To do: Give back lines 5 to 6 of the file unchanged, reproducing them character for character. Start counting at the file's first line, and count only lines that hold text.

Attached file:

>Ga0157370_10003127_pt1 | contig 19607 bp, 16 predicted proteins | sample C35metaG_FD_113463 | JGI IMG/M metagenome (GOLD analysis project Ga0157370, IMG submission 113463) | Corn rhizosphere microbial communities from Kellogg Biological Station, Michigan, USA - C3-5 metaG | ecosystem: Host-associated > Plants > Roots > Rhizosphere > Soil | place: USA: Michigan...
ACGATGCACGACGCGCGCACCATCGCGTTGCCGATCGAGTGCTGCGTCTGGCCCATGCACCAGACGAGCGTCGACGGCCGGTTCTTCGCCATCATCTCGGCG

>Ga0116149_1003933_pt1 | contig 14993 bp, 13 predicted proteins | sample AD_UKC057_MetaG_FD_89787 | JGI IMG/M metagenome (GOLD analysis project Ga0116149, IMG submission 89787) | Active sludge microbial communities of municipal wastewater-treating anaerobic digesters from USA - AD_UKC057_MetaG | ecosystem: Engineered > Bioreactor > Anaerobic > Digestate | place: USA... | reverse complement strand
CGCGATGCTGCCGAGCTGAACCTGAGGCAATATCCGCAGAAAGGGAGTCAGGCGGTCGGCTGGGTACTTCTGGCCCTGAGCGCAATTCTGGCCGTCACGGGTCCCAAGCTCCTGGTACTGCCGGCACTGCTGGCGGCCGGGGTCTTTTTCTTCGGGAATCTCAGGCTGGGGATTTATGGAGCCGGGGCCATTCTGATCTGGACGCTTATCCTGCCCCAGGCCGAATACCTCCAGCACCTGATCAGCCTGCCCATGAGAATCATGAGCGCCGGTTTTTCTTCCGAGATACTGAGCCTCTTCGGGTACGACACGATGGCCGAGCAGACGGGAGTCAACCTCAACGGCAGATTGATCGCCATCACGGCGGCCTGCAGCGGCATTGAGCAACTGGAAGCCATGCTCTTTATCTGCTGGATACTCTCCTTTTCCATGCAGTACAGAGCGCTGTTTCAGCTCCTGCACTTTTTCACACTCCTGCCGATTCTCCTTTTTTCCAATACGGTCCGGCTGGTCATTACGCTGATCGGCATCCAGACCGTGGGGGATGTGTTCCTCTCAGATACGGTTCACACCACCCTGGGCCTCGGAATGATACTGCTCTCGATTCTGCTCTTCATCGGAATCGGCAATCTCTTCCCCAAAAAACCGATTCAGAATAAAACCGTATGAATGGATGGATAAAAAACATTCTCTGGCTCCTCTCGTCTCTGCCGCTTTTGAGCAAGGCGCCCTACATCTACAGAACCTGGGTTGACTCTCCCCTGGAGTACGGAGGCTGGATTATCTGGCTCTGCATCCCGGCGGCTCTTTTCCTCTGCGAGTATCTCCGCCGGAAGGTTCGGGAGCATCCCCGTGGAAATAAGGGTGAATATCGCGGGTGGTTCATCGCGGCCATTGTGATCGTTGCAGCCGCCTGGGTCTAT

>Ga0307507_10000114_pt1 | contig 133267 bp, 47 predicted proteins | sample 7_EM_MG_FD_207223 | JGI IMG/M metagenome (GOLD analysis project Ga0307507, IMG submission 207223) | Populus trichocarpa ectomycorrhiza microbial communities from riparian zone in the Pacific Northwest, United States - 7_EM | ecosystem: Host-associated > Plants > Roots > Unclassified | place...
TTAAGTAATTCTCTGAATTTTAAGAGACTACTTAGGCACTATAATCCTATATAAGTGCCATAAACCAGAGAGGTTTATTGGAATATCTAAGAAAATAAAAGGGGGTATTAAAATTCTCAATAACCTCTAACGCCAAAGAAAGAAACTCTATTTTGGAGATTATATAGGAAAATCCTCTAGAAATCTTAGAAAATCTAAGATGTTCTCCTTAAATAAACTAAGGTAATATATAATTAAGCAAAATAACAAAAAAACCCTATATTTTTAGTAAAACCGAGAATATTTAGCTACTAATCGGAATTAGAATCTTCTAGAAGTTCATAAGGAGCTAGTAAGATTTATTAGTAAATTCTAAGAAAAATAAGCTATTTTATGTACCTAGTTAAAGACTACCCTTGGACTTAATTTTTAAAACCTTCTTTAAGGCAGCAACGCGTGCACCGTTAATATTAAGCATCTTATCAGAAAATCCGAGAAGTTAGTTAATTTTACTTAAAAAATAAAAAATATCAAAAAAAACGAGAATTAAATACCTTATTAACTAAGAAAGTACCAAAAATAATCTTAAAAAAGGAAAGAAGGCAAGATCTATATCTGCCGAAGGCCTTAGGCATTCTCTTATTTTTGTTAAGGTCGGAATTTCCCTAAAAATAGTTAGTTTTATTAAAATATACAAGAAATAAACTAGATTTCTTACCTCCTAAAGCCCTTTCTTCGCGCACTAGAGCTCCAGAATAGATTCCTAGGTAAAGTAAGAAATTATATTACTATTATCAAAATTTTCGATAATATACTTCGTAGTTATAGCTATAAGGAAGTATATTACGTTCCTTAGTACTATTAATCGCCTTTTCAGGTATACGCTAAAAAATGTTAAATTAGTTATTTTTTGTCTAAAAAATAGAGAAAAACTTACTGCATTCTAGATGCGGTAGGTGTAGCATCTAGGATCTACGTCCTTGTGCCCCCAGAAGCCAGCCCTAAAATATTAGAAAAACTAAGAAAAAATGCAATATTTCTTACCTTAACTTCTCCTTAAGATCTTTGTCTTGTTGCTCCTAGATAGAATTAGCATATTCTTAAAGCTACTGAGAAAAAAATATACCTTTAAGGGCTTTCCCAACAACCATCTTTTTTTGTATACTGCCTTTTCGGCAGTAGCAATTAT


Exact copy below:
>Ga0307507_10000114_pt1 | contig 133267 bp, 47 predicted proteins | sample 7_EM_MG_FD_207223 | JGI IMG/M metagenome (GOLD analysis project Ga0307507, IMG submission 207223) | Populus trichocarpa ectomycorrhiza microbial communities from riparian zone in the Pacific Northwest, United States - 7_EM | ecosystem: Host-associated > Plants > Roots > Unclassified | place...
TTAAGTAATTCTCTGAATTTTAAGAGACTACTTAGGCACTATAATCCTATATAAGTGCCATAAACCAGAGAGGTTTATTGGAATATCTAAGAAAATAAAAGGGGGTATTAAAATTCTCAATAACCTCTAACGCCAAAGAAAGAAACTCTATTTTGGAGATTATATAGGAAAATCCTCTAGAAATCTTAGAAAATCTAAGATGTTCTCCTTAAATAAACTAAGGTAATATATAATTAAGCAAAATAACAAAAAAACCCTATATTTTTAGTAAAACCGAGAATATTTAGCTACTAATCGGAATTAGAATCTTCTAGAAGTTCATAAGGAGCTAGTAAGATTTATTAGTAAATTCTAAGAAAAATAAGCTATTTTATGTACCTAGTTAAAGACTACCCTTGGACTTAATTTTTAAAACCTTCTTTAAGGCAGCAACGCGTGCACCGTTAATATTAAGCATCTTATCAGAAAATCCGAGAAGTTAGTTAATTTTACTTAAAAAATAAAAAATATCAAAAAAAACGAGAATTAAATACCTTATTAACTAAGAAAGTACCAAAAATAATCTTAAAAAAGGAAAGAAGGCAAGATCTATATCTGCCGAAGGCCTTAGGCATTCTCTTATTTTTGTTAAGGTCGGAATTTCCCTAAAAATAGTTAGTTTTATTAAAATATACAAGAAATAAACTAGATTTCTTACCTCCTAAAGCCCTTTCTTCGCGCACTAGAGCTCCAGAATAGATTCCTAGGTAAAGTAAGAAATTATATTACTATTATCAAAATTTTCGATAATATACTTCGTAGTTATAGCTATAAGGAAGTATATTACGTTCCTTAGTACTATTAATCGCCTTTTCAGGTATACGCTAAAAAATGTTAAATTAGTTATTTTTTGTCTAAAAAATAGAGAAAAACTTACTGCATTCTAGATGCGGTAGGTGTAGCATCTAGGATCTACGTCCTTGTGCCCCCAGAAGCCAGCCCTAAAATATTAGAAAAACTAAGAAAAAATGCAATATTTCTTACCTTAACTTCTCCTTAAGATCTTTGTCTTGTTGCTCCTAGATAGAATTAGCATATTCTTAAAGCTACTGAGAAAAAAATATACCTTTAAGGGCTTTCCCAACAACCATCTTTTTTTGTATACTGCCTTTTCGGCAGTAGCAATTAT